usually played soft since string instruments are soft tuned.
– Number of strings may vary from one instrument ranging from one string to as
many as twenty-one strings.
• Types:
– The musical bow: the mouth bow and the earth bow.
– Fiddles, includes the gonje played with a horsetail bow; harps and lutes,
– Harp-lutes: The kora of Mandingo people of Sene-Gambia and the seprewa of
Ghana are good examples of the Harp-lute.
• Aerophones:
– Musical instruments whose sound is produced by the vibration of an aircolumn.
– This category of instruments is less common in Africa.
– The most common found includes flutes made out of bamboo, husks of cane,
stalks of millet or the tip or “horn” of gourd, or they may be carved out of
– Some flutes are made out of clay while others are fashioned out of the shell of
fruits or sea shells.
– They may be played in transverse or end-blown position
– There are also horns and trumpets which are made from animal horns,
elephant tusks, wood, bamboo and gourds.
– Mmenson of Ghana may be carved out of horns, ivory tusks of elephants or
out of woods.
Choric Organization of African songs
• The simplest form of African songs is the call-and-response form. It
consists of a phrase of two sections (a & b) sung alternately by a
cantor (or lead singer) and a chorus; and may be repeated over and
• These songs are mostly featured in:
– Children songs
– As interludes to intersperse story telling with the sole aim of creating
activeness to and interest in the narration
– Asafo (warrior) songs
• In the context of such songs, the primary focus is on the movement
accompanied by the songs: the action of the game, the procession
of the match; the music merely provides the stimulus; its musical
considerations are subservient to the movement and/or actions the
music accompanies.
• Despite the shortness and simplicity of these types of songs,
interest is sustained and boredom eliminated by the employment
of various techniques. The following are a few of such techniques.
– Variation in text: melody of the cantor may remain the same, but the text sung
to the melody may be varied.
– Variation in the melody: text remain the same, but the melody to which the
text are sung are varied.
– Variation in both melody and texts: appropriate modifications are made in the
melodic line if the structure of the texts so demand. This is necessary so that
the curve of the melody reflects the pitch inflections and rhythms of the text
Solo and Chorus
• Solo and chorus form is the construction of songs of two to eight
(or more) phrases of strophic or verse-repeating (stanzaic)
• Solo and chorus form are not conceived on the same principle of
alternation. In this form, the cantor merely introduces the song
which is then repeated by the chorus.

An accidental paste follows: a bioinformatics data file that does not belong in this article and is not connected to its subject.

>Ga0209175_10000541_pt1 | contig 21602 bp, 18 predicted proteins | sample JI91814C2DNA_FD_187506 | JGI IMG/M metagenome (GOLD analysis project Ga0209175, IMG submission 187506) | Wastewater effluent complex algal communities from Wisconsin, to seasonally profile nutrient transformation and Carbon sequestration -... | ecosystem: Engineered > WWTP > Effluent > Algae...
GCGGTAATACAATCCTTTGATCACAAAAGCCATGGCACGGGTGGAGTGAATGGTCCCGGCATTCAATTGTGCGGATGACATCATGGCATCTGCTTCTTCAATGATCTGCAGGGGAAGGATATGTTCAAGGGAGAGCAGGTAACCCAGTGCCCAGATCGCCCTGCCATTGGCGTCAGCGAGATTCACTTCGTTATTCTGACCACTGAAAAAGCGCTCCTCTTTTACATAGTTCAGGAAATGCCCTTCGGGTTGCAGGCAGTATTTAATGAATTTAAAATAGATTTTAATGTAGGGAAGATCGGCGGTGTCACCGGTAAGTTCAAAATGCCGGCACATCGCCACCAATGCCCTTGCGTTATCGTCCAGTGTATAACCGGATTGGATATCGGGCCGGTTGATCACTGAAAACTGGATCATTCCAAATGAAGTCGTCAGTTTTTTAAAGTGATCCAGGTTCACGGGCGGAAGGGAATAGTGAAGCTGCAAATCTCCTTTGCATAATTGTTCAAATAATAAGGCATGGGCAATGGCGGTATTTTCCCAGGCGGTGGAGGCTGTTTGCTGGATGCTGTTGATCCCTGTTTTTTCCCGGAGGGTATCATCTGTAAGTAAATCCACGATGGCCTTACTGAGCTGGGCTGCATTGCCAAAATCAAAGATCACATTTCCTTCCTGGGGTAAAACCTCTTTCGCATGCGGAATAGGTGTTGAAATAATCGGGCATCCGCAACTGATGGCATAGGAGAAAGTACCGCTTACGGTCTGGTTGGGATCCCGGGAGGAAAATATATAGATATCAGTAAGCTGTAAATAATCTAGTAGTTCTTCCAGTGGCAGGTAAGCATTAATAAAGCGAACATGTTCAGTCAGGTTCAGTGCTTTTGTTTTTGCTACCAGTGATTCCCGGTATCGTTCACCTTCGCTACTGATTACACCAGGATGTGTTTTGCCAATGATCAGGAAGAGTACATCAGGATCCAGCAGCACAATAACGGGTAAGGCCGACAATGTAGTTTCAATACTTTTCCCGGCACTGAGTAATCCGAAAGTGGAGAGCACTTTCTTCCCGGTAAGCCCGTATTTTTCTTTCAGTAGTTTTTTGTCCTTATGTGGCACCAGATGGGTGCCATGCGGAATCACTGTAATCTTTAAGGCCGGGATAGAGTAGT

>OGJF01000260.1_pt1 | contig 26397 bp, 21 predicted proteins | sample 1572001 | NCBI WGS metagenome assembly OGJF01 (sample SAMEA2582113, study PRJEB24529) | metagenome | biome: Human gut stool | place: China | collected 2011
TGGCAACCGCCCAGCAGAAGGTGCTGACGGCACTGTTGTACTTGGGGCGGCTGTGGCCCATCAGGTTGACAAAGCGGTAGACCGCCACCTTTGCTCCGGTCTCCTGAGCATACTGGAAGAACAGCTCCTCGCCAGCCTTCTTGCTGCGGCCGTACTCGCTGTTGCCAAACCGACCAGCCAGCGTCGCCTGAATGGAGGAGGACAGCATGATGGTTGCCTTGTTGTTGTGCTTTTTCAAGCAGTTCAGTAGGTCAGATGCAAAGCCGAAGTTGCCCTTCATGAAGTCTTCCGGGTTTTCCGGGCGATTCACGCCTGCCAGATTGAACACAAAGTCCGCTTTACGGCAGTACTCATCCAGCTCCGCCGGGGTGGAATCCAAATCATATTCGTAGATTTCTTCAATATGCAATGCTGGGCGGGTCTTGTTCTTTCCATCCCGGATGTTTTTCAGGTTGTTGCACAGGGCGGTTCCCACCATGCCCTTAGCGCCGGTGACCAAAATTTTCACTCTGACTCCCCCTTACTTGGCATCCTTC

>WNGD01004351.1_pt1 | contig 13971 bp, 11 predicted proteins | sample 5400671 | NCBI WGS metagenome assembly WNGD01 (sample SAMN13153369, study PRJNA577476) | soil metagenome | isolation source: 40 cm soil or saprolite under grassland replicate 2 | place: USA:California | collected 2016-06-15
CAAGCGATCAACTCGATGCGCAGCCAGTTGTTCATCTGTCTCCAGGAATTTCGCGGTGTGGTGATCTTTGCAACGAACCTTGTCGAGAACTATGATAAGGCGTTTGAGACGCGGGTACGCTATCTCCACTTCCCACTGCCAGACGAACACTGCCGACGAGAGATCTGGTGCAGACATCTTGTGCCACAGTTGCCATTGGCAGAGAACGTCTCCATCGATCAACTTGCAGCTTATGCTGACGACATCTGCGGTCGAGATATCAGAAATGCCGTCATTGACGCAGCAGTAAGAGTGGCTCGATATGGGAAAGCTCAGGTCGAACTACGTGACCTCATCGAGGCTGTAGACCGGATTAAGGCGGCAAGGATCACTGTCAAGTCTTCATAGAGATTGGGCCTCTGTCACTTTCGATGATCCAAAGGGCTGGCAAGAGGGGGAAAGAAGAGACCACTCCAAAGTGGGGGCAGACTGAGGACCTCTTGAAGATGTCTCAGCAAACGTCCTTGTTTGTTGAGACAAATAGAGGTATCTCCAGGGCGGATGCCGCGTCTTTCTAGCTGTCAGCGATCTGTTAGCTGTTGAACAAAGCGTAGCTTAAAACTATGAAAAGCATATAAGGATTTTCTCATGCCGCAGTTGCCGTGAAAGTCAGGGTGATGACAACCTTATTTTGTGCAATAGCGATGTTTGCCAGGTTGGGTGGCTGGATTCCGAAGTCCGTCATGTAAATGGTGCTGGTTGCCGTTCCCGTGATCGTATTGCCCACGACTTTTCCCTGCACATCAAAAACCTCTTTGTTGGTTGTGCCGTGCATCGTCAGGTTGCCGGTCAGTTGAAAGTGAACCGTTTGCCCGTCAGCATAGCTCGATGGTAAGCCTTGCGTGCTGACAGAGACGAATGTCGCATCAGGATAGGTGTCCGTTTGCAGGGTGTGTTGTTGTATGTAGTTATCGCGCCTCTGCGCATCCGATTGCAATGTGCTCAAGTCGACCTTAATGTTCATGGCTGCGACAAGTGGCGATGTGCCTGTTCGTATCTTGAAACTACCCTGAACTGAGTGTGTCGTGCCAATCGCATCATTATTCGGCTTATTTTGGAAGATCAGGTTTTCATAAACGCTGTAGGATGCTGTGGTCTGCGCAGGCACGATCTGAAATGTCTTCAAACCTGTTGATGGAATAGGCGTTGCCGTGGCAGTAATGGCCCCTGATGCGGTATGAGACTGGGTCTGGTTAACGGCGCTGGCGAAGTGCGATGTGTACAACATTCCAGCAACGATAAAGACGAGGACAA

• This may be done in one of two ways.
– The cantor may sing the entire verse of the song once through, the chorus
repeating after him.
– The cantor may sing a short introductory phrase after which the chorus sings
the main song.
• For sustaining interest in the performance of songs in solo and
chorus form, the following techniques are employed.
– A cantor may sing a short leading phrase before the entry of the chorus, after
he has sung his part ( an addition to the introduction)
– A cantor may interrupt the main chorus at appropriate points forcing the
chorus to go back to the beginning or to begin a new episode.
– A number of cantors may take turns in leading the chorus.
– Cantors may lead in twos.
Sporadic Pitch Combination
• In this style choric organization, the ensemble sings a given
melody in unison. Occasionally, when a choice of melodic direction
is possible, a song may break into two-pats and quickly return to
the basic linear form.
Rhythmic Organization In African Music
• African Music can, generally, be termed music of the dance; that is
to say, each musical piece is a synthesis of many fabrics, one or two
of which dictate dance steps and movements.
• There are, however, a few exception to this generalization, and
these are manifested in the few isolated cases of non-danceaccompanied and non-dance prompting music which has
designated “contemplative music”.
• When a piece of music is associated with dance, it has elements of
musical texture which can be articulated in bodily movements or
“at can excite the dance tendencies of an indigene”.
• Since dance is very elemental to African musical traditions, rhythm
is much more emphasized than other musical elements.
• It is the rhythmic organization in a piece of music that defines, and,
in most cases, dictates the patterns of movements of the dancer.
• In African music movement has rhythmic implication ,that is, both
instrumental and vocal music have not only patterns of tone but
patterns of definite rhythmic organization.
• Because of the predilection for rhythmic sophistication, a number
of rhythmic devices and techniques for producing them are
employed in African musical practices.
– Ostinato- short pattern or figure that is repeated over and over
• Time line to help crystallize the foundation pulse by maintaining a rhythmic ground
for the music.
• Rhythmic accompaniment. Participated mediary drums functioning not only as
accompanying drums but also adding to the richness and density of the rhythmic
– The Hemiola- The regular divisions of the time span in alternating
sections of duple and triple meter. A combination of two equal duple and
triple sections.
– Formation of Rhythm Patterns
• Divisive rhythms: are those rhythms in which the regular divisions of
the time span are articulated; the notes in the time span are grouped so
that they follow the scheme of pulse structure. They follow the internal
divisions of the time span.
• Additive rhythms: the durational values of some notes are extended
beyond the regular divisions within the span. Instead of note groups or
sections of the same length, different groups are combined in the span.

A Survey of Traditional Music of West Africa